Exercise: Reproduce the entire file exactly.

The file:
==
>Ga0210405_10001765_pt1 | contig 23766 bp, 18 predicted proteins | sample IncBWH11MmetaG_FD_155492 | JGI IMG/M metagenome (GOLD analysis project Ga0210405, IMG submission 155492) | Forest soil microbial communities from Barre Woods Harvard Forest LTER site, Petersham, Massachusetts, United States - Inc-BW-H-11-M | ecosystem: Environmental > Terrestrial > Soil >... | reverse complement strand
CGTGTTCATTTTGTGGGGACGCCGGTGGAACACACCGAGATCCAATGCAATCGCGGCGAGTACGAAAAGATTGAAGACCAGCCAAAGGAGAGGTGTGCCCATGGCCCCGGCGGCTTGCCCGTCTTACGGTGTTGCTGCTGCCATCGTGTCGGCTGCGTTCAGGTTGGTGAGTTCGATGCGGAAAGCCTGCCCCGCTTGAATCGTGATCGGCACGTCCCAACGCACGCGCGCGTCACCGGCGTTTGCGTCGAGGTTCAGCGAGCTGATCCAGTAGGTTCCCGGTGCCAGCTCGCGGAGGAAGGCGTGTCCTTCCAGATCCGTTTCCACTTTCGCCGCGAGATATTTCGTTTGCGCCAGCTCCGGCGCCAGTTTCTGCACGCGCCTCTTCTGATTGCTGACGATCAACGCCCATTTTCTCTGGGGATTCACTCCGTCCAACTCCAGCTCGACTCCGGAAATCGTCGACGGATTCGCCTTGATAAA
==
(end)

>Ga0210405_10001765_pt1 | contig 23766 bp, 18 predicted proteins | sample IncBWH11MmetaG_FD_155492 | JGI IMG/M metagenome (GOLD analysis project Ga0210405, IMG submission 155492) | Forest soil microbial communities from Barre Woods Harvard Forest LTER site, Petersham, Massachusetts, United States - Inc-BW-H-11-M | ecosystem: Environmental > Terrestrial > Soil >... | reverse complement strand
CGTGTTCATTTTGTGGGGACGCCGGTGGAACACACCGAGATCCAATGCAATCGCGGCGAGTACGAAAAGATTGAAGACCAGCCAAAGGAGAGGTGTGCCCATGGCCCCGGCGGCTTGCCCGTCTTACGGTGTTGCTGCTGCCATCGTGTCGGCTGCGTTCAGGTTGGTGAGTTCGATGCGGAAAGCCTGCCCCGCTTGAATCGTGATCGGCACGTCCCAACGCACGCGCGCGTCACCGGCGTTTGCGTCGAGGTTCAGCGAGCTGATCCAGTAGGTTCCCGGTGCCAGCTCGCGGAGGAAGGCGTGTCCTTCCAGATCCGTTTCCACTTTCGCCGCGAGATATTTCGTTTGCGCCAGCTCCGGCGCCAGTTTCTGCACGCGCCTCTTCTGATTGCTGACGATCAACGCCCATTTTCTCTGGGGATTCACTCCGTCCAACTCCAGCTCGACTCCGGAAATCGTCGACGGATTCGCCTTGATAAA